NRL clubs are expected to be more supportive of representative football after a proposal to provide salary cap relief if a star player suffers a long-term injury in a Test or State of Origin was endorsed at Tuesday’s CEOs conference.
The plan, which is expected to receive final approval at the next ARLC meeting on June 7, would enable clubs to spend up to $350,000 to replace a player ruled out for a minimum of 12 matches because of an injury sustained in a representative fixture.
The compensation would have benefited Canberra after losing hooker Josh Hodgson until round 17 with a knee injury sustained while playing for England during last year’s World Cup as the Raiders could have retained Kurt Baptiste or signed another replacement.
The policy will apply to NRL players involved in the upcoming State of Origin, the Pacific Test double-header featuring Samoa versus Tonga and PNG versus Fiji, the Denver Test and end-of-season series between New Zealand and England, and any other international fixtures.
Players injured in the annual All Stars match will also be covered, with clubs able to sign a replacement in a like-for-like position for the remainder of the season.
Key points of the proposal include:
- Clubs to receive a salary cap exemption for the pro-rata value of the injured player’s contract, up to a maximum of $350,000;
- There is no limit on the number of players from each club entitled to salary cap relief if they suffer a long term injury in a representative match;
- If the club has a place left in their Top 30 squad, the injured player must be ruled out for a minimum of 12 matches and cannot make an early return, and;
- If the club does not have a roster spot left, they can sign a 31st player but the injured player must be ruled out for the season.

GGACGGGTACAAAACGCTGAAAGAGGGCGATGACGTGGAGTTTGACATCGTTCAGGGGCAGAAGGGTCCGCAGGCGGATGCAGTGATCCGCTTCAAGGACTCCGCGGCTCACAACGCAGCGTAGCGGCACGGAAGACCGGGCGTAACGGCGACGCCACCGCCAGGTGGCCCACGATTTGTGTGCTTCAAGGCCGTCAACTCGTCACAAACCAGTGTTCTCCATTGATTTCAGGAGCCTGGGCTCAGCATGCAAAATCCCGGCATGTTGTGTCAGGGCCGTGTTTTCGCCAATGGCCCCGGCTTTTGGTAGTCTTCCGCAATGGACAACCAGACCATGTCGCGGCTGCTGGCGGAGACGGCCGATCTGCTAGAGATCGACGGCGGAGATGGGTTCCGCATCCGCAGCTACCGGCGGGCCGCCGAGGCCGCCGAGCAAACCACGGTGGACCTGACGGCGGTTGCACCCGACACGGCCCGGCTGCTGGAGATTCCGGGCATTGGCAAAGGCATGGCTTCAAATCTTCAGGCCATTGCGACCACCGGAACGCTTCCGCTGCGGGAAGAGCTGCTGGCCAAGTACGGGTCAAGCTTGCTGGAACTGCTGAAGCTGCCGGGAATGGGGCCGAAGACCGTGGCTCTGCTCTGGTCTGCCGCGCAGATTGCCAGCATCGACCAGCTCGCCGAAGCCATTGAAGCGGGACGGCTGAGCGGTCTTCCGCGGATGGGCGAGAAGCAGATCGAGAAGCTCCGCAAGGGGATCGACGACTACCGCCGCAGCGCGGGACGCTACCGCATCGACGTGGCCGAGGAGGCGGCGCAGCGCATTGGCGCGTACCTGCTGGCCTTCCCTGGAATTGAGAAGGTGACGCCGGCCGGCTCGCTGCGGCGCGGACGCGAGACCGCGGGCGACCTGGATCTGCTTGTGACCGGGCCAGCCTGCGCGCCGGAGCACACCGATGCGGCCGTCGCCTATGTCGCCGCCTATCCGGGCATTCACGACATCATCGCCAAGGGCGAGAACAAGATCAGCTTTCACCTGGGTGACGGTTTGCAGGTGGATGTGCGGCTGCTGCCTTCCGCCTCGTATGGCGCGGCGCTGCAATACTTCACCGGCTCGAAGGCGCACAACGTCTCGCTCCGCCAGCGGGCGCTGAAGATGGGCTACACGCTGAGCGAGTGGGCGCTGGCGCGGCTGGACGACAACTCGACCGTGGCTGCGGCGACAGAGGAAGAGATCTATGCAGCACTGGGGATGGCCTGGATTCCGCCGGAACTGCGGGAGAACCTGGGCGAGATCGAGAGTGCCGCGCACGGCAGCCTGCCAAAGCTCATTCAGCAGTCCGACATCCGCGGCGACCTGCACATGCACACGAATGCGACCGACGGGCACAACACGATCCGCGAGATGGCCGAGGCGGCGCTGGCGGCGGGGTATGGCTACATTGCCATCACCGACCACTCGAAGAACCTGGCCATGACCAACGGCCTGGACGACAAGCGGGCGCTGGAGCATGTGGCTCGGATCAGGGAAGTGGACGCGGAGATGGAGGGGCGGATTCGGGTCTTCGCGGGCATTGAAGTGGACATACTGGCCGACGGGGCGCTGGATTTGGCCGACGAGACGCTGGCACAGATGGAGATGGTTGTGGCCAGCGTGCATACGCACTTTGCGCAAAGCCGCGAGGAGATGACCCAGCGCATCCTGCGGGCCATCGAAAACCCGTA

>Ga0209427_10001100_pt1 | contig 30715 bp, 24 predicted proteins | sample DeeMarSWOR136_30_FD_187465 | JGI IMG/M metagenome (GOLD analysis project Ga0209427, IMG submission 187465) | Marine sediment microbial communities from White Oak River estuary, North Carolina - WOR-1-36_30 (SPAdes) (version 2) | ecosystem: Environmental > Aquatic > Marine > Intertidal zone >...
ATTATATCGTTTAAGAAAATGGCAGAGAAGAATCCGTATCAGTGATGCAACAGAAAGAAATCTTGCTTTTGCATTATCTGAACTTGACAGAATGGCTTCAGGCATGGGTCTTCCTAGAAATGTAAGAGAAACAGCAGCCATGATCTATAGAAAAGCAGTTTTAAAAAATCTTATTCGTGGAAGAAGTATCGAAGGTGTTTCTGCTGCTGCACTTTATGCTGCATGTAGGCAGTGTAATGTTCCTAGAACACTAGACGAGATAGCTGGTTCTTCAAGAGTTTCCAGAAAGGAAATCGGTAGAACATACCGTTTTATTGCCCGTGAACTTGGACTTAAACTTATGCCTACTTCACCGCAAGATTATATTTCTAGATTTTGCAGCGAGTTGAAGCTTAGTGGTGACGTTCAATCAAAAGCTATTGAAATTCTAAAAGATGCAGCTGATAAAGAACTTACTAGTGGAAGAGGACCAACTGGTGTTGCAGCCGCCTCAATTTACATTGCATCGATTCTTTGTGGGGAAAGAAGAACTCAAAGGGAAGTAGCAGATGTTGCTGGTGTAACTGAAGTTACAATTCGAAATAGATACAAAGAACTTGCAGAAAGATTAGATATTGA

This would apply to any player injured in Origin III on July 11 at Suncorp Stadium as all clubs must finalise their 30-man rosters by June 30.
In addition, the NRL’s transfer deadline is June 30 so clubs are expected to either promote a development player or recruit from Super League, the second-tier NSW Intrust Super Premiership and Queensland’s Intrust Super Cup competitions or rugby union.
NRL salary cap auditor Richard Gardham believes clubs will be more willing to release players for representative fixtures if they know they will be compensated for injuries.
“I think there is a component there in terms of supporting more representative football,” Gardham said. “We saw with City-Country last year and clubs, some people might say reasonably, wanted to withhold players because they were worried about injury.
“I think this gives that additional comfort blanket to clubs knowing that there are options to strengthen their squad if a player goes down with a long term injury.
“It provides some compensation for clubs for developing players, training players and paying players to play NRL. The player then gets rewarded with a rep jersey [but] if the player gets injured the club can’t access that player again so it’s given the clubs some form of compensation from a cap perspective.”
Gardham said the $350,000 ceiling for salary cap relief was based on the average wage for an NRL player during the course of the current broadcast deal, from 2018 until 2022.
“It also manages down the financial pressure on clubs if a star goes out, recognising that if a $1 million player goes down a lot of clubs will not have a $1 million available to sign a replacement player,” he said.
The size of the salary cap exemption a club is entitled to will depend on the amount of the injured player’s contract and the number of Telstra Premiership rounds left, with $350,000 covering a $1 million player ruled out for 12 rounds.
Replacement players must be retained for the duration of the season and had to play a like-for-like position.
“If a hooker goes down we expect a hooker to be signed and if an outside back goes down it will have to be an outside back,” Gardham said.